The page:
What to do now: A campsite can be prepped like a Vacation Cabin, but needs to be done on a smaller and even more discrete scale. Everything needs to go underground. An underground cache could be built and a pre-fab Home Depot shed could be set on top of it to disguise it. Just have a couple floor boards loose so you can get down there, and leave some junk you don’t care about up in the shed as misdirection. In peacetime, it can be a place to store a canoe, or when all Hell breaks loose, it can be used as a cabin. Also, small travel trailers can be had for under a grand and left on site after flattening the tires. Just make sure anything of value is hidden well.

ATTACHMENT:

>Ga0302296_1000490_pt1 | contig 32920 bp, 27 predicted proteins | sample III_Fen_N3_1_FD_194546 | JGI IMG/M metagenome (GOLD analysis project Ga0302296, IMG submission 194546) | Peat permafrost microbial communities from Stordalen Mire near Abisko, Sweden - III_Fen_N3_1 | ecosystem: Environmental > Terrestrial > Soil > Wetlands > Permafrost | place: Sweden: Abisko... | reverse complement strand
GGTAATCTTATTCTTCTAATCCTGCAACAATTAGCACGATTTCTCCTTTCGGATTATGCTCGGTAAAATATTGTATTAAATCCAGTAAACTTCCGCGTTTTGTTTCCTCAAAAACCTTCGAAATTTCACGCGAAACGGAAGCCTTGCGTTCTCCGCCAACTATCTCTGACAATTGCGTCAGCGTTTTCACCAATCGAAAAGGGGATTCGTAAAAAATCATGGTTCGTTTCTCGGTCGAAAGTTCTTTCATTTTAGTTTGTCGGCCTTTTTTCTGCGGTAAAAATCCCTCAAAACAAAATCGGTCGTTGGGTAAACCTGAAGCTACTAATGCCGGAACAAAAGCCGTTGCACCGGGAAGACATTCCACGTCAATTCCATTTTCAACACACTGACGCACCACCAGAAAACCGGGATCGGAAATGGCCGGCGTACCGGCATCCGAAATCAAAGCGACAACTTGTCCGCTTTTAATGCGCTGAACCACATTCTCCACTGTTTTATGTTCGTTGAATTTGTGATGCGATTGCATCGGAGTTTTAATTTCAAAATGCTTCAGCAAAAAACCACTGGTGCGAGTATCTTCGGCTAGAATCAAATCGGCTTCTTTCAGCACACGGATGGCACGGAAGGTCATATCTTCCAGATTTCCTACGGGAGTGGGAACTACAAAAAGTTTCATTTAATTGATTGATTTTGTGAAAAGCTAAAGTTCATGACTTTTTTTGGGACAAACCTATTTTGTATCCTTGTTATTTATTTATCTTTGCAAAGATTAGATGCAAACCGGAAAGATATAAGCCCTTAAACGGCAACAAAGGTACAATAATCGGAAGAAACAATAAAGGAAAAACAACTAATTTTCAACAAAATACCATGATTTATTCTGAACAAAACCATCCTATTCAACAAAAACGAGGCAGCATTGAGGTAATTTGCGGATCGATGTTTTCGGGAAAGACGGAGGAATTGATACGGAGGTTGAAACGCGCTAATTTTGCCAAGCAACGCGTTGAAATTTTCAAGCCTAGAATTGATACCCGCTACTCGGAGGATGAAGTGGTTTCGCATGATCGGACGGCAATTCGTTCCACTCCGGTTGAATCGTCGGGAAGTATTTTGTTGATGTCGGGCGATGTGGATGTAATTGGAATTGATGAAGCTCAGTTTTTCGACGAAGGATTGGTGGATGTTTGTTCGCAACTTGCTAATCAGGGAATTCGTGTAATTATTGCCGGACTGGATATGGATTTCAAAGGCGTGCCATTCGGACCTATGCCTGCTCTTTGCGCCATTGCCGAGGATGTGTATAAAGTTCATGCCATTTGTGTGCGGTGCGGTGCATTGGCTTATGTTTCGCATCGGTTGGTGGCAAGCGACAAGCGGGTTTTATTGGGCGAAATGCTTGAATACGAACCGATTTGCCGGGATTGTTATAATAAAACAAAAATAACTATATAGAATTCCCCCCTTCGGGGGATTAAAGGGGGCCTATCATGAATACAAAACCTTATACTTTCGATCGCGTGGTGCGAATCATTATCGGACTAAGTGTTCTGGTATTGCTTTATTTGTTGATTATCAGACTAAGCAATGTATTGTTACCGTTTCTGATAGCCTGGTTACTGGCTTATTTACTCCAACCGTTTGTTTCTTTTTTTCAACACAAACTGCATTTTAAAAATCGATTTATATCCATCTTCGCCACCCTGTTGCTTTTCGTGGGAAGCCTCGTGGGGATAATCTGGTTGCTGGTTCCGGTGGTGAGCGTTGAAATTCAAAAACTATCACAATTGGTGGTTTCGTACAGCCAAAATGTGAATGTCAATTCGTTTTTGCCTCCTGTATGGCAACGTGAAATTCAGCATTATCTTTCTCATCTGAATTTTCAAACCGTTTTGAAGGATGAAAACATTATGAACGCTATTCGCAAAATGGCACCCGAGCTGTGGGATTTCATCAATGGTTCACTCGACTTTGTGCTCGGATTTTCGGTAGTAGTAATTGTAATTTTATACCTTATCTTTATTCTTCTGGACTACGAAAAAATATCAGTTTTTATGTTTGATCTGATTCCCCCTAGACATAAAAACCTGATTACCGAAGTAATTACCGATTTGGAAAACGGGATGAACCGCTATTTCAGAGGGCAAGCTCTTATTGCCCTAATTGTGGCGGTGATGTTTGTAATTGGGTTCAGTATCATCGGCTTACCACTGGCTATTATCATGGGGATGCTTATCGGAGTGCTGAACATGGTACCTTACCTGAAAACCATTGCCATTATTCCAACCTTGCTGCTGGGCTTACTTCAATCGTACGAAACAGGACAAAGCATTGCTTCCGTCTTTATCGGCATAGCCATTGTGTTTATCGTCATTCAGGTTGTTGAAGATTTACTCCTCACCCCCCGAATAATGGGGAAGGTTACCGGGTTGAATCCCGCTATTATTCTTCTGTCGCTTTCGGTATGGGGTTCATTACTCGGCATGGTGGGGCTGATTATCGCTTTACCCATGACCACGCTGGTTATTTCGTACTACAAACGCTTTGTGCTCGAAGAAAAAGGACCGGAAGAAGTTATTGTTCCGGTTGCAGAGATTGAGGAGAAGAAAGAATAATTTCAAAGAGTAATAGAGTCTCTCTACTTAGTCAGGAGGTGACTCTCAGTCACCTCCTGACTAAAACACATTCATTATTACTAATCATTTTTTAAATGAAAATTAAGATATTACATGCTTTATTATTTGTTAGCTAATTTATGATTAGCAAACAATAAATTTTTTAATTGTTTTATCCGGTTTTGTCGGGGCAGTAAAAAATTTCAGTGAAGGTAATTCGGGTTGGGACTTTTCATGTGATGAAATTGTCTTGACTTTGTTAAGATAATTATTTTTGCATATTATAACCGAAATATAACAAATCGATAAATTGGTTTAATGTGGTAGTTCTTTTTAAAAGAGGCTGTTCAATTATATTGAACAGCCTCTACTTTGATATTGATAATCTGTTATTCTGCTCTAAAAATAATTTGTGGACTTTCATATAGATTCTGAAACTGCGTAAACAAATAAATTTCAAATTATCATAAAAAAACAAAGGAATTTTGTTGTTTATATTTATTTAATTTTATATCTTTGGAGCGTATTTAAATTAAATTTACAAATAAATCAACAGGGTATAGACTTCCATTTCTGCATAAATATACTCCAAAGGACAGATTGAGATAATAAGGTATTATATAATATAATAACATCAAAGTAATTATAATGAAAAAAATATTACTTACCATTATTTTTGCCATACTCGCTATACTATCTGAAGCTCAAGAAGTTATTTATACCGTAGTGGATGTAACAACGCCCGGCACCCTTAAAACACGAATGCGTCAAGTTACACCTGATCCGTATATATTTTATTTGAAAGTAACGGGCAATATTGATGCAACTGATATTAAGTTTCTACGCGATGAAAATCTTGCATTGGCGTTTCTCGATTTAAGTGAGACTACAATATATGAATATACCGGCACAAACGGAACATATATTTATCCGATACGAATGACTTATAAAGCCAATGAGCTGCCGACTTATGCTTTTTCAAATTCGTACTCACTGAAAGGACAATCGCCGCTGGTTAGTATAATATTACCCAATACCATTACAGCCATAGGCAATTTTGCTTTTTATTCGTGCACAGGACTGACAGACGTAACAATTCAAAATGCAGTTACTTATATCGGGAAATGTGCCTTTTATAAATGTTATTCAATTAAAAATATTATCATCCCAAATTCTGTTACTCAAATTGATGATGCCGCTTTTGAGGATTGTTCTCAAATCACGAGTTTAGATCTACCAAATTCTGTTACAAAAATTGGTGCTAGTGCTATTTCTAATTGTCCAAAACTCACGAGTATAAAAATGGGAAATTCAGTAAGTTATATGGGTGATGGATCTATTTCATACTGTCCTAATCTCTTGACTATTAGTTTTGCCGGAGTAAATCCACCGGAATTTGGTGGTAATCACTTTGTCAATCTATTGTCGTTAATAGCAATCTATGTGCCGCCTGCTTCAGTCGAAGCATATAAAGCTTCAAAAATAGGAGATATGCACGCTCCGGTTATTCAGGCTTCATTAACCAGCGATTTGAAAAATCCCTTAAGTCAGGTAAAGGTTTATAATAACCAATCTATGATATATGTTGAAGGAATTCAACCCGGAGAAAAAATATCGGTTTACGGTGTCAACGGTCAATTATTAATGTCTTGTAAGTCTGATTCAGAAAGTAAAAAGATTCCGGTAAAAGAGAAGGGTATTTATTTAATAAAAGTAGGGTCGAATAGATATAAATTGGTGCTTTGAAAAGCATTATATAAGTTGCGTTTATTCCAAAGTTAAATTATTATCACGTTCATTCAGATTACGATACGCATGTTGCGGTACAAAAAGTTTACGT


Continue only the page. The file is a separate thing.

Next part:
BOL: Self Storage
Overview: Usually a place where people store boats, summer cars, and all of Grandma’s belongings after she is put in a home. The ones with 24 hour outdoor access are usually the most attractive.
Cost: A 10x10 garage can be rented for as little as $50 per month. The further away from the city the cheaper it gets.
Pros: Low cost. No ownership costs such as maintence or property taxes. Little long term commitment. Quite secure. Nearly all Self Storage facilities make you use your own lock, which means the management doesn’t even have access to your stuff.
Cons: Living in a self storage garage is frowned upon by the management, unless society has broken down enough to where no one cares. They are usually not very defensible buildings as most are of the metal pole-building construction. This also means it will get hot or cold inside, limiting what types of food you can store long term, and making it miserable if you try to live there.